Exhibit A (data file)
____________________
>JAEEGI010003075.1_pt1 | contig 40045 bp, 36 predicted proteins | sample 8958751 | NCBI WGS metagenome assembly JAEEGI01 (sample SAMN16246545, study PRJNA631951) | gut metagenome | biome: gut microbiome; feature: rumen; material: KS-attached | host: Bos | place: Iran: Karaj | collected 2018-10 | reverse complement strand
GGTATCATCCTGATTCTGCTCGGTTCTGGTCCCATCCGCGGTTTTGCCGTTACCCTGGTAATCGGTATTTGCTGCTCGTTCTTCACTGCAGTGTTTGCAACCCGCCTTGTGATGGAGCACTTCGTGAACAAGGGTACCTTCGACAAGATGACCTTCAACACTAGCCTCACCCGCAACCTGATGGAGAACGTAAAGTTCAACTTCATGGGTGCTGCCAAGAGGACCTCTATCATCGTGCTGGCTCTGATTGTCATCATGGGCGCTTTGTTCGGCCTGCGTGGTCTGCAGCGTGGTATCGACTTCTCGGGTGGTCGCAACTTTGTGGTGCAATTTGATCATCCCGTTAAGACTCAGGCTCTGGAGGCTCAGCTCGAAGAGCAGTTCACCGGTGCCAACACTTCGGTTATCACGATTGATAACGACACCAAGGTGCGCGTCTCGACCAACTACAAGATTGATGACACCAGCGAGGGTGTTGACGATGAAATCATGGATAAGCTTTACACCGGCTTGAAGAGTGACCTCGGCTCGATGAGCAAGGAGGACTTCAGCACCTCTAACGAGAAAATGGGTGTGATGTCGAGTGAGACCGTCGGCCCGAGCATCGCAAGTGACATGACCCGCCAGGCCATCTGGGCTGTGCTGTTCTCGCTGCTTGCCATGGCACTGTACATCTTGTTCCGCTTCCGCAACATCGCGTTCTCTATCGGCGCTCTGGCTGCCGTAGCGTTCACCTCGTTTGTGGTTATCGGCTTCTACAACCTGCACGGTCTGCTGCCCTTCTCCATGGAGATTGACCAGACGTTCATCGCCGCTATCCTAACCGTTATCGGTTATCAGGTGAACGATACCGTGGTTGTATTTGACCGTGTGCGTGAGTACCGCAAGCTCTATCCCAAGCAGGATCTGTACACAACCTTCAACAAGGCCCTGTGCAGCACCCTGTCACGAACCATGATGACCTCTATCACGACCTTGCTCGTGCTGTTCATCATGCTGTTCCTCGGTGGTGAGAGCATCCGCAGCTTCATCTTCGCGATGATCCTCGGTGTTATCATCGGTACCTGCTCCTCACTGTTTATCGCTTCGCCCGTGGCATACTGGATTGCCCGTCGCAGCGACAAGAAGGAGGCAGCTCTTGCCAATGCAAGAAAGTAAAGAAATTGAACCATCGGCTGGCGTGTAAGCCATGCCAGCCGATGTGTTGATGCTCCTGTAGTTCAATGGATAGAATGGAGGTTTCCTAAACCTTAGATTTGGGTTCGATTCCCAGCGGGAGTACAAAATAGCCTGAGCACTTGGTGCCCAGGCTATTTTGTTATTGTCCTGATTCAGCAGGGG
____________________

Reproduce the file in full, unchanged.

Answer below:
>JAEEGI010003075.1_pt1 | contig 40045 bp, 36 predicted proteins | sample 8958751 | NCBI WGS metagenome assembly JAEEGI01 (sample SAMN16246545, study PRJNA631951) | gut metagenome | biome: gut microbiome; feature: rumen; material: KS-attached | host: Bos | place: Iran: Karaj | collected 2018-10 | reverse complement strand
GGTATCATCCTGATTCTGCTCGGTTCTGGTCCCATCCGCGGTTTTGCCGTTACCCTGGTAATCGGTATTTGCTGCTCGTTCTTCACTGCAGTGTTTGCAACCCGCCTTGTGATGGAGCACTTCGTGAACAAGGGTACCTTCGACAAGATGACCTTCAACACTAGCCTCACCCGCAACCTGATGGAGAACGTAAAGTTCAACTTCATGGGTGCTGCCAAGAGGACCTCTATCATCGTGCTGGCTCTGATTGTCATCATGGGCGCTTTGTTCGGCCTGCGTGGTCTGCAGCGTGGTATCGACTTCTCGGGTGGTCGCAACTTTGTGGTGCAATTTGATCATCCCGTTAAGACTCAGGCTCTGGAGGCTCAGCTCGAAGAGCAGTTCACCGGTGCCAACACTTCGGTTATCACGATTGATAACGACACCAAGGTGCGCGTCTCGACCAACTACAAGATTGATGACACCAGCGAGGGTGTTGACGATGAAATCATGGATAAGCTTTACACCGGCTTGAAGAGTGACCTCGGCTCGATGAGCAAGGAGGACTTCAGCACCTCTAACGAGAAAATGGGTGTGATGTCGAGTGAGACCGTCGGCCCGAGCATCGCAAGTGACATGACCCGCCAGGCCATCTGGGCTGTGCTGTTCTCGCTGCTTGCCATGGCACTGTACATCTTGTTCCGCTTCCGCAACATCGCGTTCTCTATCGGCGCTCTGGCTGCCGTAGCGTTCACCTCGTTTGTGGTTATCGGCTTCTACAACCTGCACGGTCTGCTGCCCTTCTCCATGGAGATTGACCAGACGTTCATCGCCGCTATCCTAACCGTTATCGGTTATCAGGTGAACGATACCGTGGTTGTATTTGACCGTGTGCGTGAGTACCGCAAGCTCTATCCCAAGCAGGATCTGTACACAACCTTCAACAAGGCCCTGTGCAGCACCCTGTCACGAACCATGATGACCTCTATCACGACCTTGCTCGTGCTGTTCATCATGCTGTTCCTCGGTGGTGAGAGCATCCGCAGCTTCATCTTCGCGATGATCCTCGGTGTTATCATCGGTACCTGCTCCTCACTGTTTATCGCTTCGCCCGTGGCATACTGGATTGCCCGTCGCAGCGACAAGAAGGAGGCAGCTCTTGCCAATGCAAGAAAGTAAAGAAATTGAACCATCGGCTGGCGTGTAAGCCATGCCAGCCGATGTGTTGATGCTCCTGTAGTTCAATGGATAGAATGGAGGTTTCCTAAACCTTAGATTTGGGTTCGATTCCCAGCGGGAGTACAAAATAGCCTGAGCACTTGGTGCCCAGGCTATTTTGTTATTGTCCTGATTCAGCAGGGG